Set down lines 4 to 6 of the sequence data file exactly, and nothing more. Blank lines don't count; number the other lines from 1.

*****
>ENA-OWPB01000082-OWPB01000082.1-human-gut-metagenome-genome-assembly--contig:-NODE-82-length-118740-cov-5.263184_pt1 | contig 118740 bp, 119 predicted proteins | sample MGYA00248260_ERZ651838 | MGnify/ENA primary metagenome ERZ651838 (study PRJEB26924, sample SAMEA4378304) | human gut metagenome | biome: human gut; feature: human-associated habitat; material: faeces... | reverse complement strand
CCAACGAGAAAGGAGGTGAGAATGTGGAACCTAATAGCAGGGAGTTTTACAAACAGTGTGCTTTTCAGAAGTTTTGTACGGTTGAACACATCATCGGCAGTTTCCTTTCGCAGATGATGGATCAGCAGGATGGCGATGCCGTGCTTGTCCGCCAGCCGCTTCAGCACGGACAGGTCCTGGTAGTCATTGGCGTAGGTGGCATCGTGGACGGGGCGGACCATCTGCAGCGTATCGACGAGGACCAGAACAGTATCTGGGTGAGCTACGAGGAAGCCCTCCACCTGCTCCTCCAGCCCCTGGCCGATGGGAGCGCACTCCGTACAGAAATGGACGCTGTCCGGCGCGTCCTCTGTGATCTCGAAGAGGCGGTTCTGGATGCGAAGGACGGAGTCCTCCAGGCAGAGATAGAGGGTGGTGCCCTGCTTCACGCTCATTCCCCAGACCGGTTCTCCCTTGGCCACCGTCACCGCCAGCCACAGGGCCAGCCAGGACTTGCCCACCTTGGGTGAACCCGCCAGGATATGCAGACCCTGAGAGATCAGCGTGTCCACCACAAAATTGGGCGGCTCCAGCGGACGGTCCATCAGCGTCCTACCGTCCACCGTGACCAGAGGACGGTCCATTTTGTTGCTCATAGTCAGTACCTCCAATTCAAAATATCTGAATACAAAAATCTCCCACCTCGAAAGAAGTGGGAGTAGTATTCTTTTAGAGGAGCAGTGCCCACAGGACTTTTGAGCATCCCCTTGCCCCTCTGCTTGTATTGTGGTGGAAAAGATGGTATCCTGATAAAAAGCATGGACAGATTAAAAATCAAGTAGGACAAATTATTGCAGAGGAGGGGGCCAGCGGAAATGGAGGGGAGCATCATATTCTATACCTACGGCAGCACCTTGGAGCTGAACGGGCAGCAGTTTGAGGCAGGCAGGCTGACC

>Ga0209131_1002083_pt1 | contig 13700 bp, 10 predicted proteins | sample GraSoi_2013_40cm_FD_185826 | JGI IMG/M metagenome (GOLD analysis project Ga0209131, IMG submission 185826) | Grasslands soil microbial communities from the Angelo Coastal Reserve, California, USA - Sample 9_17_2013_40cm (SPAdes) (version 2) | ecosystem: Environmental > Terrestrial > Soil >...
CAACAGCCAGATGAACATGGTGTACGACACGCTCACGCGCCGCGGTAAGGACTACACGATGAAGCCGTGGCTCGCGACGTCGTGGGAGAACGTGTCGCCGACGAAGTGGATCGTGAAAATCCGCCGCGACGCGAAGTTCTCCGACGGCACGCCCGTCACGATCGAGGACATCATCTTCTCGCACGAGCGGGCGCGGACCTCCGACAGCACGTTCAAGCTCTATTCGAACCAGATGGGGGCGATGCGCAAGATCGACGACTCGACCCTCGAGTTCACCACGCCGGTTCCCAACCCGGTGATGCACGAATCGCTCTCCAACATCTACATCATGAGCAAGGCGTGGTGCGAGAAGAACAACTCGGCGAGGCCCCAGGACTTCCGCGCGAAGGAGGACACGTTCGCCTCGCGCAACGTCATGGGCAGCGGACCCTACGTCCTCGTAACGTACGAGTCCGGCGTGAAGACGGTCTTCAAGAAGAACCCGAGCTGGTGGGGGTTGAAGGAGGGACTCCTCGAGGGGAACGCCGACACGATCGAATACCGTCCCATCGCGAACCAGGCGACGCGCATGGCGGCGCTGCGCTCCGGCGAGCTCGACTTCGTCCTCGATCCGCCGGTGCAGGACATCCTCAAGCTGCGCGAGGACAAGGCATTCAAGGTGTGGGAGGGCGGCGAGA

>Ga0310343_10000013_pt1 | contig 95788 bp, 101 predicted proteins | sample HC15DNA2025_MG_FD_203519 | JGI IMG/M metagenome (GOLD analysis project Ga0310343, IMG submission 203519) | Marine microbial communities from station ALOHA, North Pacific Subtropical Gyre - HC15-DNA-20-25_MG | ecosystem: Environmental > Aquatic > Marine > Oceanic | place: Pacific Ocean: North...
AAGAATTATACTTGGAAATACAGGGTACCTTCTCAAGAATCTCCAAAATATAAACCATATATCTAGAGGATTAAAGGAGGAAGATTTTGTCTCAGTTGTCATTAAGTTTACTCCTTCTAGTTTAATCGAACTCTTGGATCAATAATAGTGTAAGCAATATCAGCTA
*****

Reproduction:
CAACAGCCAGATGAACATGGTGTACGACACGCTCACGCGCCGCGGTAAGGACTACACGATGAAGCCGTGGCTCGCGACGTCGTGGGAGAACGTGTCGCCGACGAAGTGGATCGTGAAAATCCGCCGCGACGCGAAGTTCTCCGACGGCACGCCCGTCACGATCGAGGACATCATCTTCTCGCACGAGCGGGCGCGGACCTCCGACAGCACGTTCAAGCTCTATTCGAACCAGATGGGGGCGATGCGCAAGATCGACGACTCGACCCTCGAGTTCACCACGCCGGTTCCCAACCCGGTGATGCACGAATCGCTCTCCAACATCTACATCATGAGCAAGGCGTGGTGCGAGAAGAACAACTCGGCGAGGCCCCAGGACTTCCGCGCGAAGGAGGACACGTTCGCCTCGCGCAACGTCATGGGCAGCGGACCCTACGTCCTCGTAACGTACGAGTCCGGCGTGAAGACGGTCTTCAAGAAGAACCCGAGCTGGTGGGGGTTGAAGGAGGGACTCCTCGAGGGGAACGCCGACACGATCGAATACCGTCCCATCGCGAACCAGGCGACGCGCATGGCGGCGCTGCGCTCCGGCGAGCTCGACTTCGTCCTCGATCCGCCGGTGCAGGACATCCTCAAGCTGCGCGAGGACAAGGCATTCAAGGTGTGGGAGGGCGGCGAGA

>Ga0310343_10000013_pt1 | contig 95788 bp, 101 predicted proteins | sample HC15DNA2025_MG_FD_203519 | JGI IMG/M metagenome (GOLD analysis project Ga0310343, IMG submission 203519) | Marine microbial communities from station ALOHA, North Pacific Subtropical Gyre - HC15-DNA-20-25_MG | ecosystem: Environmental > Aquatic > Marine > Oceanic | place: Pacific Ocean: North...
AAGAATTATACTTGGAAATACAGGGTACCTTCTCAAGAATCTCCAAAATATAAACCATATATCTAGAGGATTAAAGGAGGAAGATTTTGTCTCAGTTGTCATTAAGTTTACTCCTTCTAGTTTAATCGAACTCTTGGATCAATAATAGTGTAAGCAATATCAGCTA